Disentangling the counteracting effects of water content and carbon mass on zooplankton growth

McConville, K; Atkinson, A; Fileman, ES; Spicer, JI; Hirst, AG. 2017 Disentangling the counteracting effects of water content and carbon mass on zooplankton growth. Journal of Plankton Research, 39 (2). 246-256. doi.org/10.1093/plankt/fbw094

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Abstract/Summary

Abstract Zooplankton vary widely in carbon percentage (carbon mass as a percentage of wet mass), but are often described as either gelatinous or non-gelatinous. Here we update datasets of carbon percentage and growth rate to investigate whether carbon percentage is a continuous trait, and whether its inclusion improves zooplankton growth models. We found that carbon percentage is continuous, but that species are not distributed homogenously along this axis. To assess variability of this trait in situ, we investigated the distribution of biomass across the range of carbon percentage for a zooplankton time series at station L4 off Plymouth, UK. This showed separate biomass peaks for gelatinous and crustacean taxa, however, carbon percentage varied 8-fold within the gelatinous group. Species with high carbon mass had lower carbon percentage, allowing separation of the counteracting effects of these two variables on growth rate. Specific growth rates, g (d−1) were negatively related to carbon percentage and carbon mass, even in the gelatinous taxa alone, suggesting that the trend is not driven by a categorical difference between these groups. The addition of carbon percentage doubled the explanatory power of growth models based on mass alone, demonstrating the benefits of considering carbon percentage as a continuous trait.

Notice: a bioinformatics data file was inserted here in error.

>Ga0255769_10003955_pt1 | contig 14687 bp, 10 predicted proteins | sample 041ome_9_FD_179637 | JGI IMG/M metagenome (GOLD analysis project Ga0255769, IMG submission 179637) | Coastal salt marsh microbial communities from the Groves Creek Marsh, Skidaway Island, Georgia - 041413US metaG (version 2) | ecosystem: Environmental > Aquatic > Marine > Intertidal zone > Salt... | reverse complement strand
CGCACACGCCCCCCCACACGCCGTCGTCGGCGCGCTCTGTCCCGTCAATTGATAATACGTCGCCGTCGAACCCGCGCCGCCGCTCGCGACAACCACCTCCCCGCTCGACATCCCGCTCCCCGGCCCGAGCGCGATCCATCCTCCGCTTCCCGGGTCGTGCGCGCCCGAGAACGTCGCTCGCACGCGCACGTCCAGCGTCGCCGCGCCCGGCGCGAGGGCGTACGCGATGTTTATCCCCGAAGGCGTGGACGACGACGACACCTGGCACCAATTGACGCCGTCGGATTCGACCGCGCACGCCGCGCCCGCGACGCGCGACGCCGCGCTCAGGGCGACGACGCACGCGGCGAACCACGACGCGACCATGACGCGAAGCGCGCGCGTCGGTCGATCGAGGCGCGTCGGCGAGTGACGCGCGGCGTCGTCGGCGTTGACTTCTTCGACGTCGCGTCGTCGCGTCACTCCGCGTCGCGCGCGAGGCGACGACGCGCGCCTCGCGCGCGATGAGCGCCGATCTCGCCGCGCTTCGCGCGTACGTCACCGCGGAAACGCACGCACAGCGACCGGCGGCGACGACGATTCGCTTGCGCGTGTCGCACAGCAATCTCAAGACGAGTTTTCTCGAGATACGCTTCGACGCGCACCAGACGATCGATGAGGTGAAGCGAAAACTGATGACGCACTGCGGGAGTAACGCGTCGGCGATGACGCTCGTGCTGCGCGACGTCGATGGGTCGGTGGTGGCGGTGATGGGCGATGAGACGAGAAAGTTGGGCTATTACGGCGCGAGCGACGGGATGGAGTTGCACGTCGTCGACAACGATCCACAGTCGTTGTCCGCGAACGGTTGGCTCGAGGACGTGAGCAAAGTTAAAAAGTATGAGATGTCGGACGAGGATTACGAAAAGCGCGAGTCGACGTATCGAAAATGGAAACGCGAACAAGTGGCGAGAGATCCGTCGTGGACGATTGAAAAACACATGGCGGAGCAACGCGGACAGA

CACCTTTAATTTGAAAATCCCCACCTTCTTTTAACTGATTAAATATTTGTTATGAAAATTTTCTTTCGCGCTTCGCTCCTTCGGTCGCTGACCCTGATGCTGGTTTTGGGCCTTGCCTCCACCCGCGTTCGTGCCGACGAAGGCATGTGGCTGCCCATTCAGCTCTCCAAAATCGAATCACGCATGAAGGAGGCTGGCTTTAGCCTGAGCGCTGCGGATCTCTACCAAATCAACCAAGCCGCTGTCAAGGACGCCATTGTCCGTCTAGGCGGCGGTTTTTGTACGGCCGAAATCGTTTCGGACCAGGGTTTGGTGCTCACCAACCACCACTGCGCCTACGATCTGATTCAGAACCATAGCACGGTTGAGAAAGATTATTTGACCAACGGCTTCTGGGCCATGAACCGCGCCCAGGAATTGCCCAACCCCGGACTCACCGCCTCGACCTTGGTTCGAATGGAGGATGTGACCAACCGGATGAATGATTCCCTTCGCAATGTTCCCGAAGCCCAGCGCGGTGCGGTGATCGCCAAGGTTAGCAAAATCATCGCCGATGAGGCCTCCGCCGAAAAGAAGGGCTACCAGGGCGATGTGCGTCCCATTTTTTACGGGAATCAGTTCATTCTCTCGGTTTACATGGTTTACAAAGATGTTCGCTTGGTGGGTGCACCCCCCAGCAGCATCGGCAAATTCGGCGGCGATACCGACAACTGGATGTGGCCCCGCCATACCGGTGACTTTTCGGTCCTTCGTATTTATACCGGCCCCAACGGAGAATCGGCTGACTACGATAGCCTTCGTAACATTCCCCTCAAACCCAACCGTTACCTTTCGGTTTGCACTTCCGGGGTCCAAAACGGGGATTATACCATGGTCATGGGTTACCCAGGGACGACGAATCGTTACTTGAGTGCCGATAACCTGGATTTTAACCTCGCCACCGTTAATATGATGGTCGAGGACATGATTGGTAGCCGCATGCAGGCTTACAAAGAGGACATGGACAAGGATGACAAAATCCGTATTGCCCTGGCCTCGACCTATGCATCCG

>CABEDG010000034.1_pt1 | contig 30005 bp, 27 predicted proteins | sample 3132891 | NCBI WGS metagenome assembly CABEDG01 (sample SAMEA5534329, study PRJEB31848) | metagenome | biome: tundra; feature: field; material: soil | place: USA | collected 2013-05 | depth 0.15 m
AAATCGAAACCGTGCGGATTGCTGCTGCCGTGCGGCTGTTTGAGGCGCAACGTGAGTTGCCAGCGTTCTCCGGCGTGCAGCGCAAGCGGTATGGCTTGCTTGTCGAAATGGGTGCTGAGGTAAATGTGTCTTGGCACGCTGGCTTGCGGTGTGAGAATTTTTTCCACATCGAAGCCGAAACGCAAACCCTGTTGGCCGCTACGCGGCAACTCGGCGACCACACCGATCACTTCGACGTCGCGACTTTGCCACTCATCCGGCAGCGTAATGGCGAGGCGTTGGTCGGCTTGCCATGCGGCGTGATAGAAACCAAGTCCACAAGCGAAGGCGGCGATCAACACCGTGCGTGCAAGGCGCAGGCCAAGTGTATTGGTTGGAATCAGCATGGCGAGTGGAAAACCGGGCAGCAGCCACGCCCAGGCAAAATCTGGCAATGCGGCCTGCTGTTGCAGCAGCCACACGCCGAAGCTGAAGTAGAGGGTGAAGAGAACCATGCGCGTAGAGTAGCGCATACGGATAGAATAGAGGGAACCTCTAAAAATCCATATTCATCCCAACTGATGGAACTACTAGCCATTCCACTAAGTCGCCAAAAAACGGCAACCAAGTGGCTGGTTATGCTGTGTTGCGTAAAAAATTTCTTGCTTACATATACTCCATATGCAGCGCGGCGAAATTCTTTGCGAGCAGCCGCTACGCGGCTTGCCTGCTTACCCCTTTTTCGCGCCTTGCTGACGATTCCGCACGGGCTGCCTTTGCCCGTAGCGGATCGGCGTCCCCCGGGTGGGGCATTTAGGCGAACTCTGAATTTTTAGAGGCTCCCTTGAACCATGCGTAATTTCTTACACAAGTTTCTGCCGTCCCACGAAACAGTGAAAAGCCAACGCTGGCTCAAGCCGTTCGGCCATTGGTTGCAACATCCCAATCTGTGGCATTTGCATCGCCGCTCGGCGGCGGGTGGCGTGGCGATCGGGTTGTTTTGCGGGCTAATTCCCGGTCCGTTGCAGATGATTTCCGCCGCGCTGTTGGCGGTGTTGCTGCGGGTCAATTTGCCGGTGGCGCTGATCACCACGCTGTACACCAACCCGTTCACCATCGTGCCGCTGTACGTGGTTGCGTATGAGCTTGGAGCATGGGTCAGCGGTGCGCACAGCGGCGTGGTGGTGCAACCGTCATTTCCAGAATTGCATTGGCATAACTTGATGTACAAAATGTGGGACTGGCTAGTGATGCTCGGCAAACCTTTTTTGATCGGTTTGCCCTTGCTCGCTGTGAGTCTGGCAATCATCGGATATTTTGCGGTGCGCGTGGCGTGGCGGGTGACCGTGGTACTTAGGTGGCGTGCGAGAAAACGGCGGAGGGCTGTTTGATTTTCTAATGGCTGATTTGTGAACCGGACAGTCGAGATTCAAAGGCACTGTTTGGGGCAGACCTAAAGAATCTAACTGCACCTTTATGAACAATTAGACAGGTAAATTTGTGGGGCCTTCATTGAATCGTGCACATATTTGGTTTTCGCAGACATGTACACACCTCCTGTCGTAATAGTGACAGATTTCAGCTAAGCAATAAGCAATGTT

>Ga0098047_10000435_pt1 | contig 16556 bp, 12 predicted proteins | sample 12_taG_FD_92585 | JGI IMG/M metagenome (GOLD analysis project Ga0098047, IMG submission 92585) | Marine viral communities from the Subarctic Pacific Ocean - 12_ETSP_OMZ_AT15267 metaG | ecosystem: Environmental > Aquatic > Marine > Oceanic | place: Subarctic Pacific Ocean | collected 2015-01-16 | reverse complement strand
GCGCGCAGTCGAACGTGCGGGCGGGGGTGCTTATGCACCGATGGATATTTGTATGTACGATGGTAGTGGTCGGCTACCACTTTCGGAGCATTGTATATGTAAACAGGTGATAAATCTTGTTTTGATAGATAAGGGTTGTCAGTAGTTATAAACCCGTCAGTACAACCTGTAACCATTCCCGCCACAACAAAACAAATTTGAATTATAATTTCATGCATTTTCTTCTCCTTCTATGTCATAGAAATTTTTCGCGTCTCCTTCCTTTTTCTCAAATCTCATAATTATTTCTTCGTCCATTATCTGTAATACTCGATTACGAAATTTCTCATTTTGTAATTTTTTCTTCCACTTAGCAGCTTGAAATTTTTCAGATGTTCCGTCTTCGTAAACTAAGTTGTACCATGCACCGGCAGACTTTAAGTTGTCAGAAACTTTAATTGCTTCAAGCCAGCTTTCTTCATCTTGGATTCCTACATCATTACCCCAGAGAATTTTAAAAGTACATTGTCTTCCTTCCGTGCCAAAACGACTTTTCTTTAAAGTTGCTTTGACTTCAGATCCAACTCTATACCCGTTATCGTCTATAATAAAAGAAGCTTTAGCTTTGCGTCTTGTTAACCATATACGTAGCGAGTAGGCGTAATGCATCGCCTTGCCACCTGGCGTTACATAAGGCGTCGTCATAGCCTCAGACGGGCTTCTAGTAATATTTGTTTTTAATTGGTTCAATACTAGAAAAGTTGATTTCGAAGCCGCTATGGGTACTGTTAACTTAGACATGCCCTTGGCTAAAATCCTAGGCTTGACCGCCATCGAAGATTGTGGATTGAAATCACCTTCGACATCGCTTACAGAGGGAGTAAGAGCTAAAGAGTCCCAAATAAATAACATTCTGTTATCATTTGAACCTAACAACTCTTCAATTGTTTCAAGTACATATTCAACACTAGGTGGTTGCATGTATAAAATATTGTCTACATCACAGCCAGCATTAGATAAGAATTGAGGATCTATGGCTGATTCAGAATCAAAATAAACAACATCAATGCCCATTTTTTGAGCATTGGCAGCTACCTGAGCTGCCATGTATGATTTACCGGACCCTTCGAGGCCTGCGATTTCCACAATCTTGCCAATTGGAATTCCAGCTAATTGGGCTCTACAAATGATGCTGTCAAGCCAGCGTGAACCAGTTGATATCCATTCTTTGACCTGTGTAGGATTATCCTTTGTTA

Item Type: Publication - Article
Additional Keywords: water content, zooplankton, gelatinous, carbon percentage, growth
Subjects: Biology
Ecology and Environment
Marine Sciences
Divisions: Plymouth Marine Laboratory > Science Areas > Marine Ecology and Biodiversity
Depositing User: Elaine Fileman
Date made live: 31 Oct 2017 09:42
Last Modified: 31 Oct 2017 09:42
URI: http://plymsea.ac.uk/id/eprint/7422

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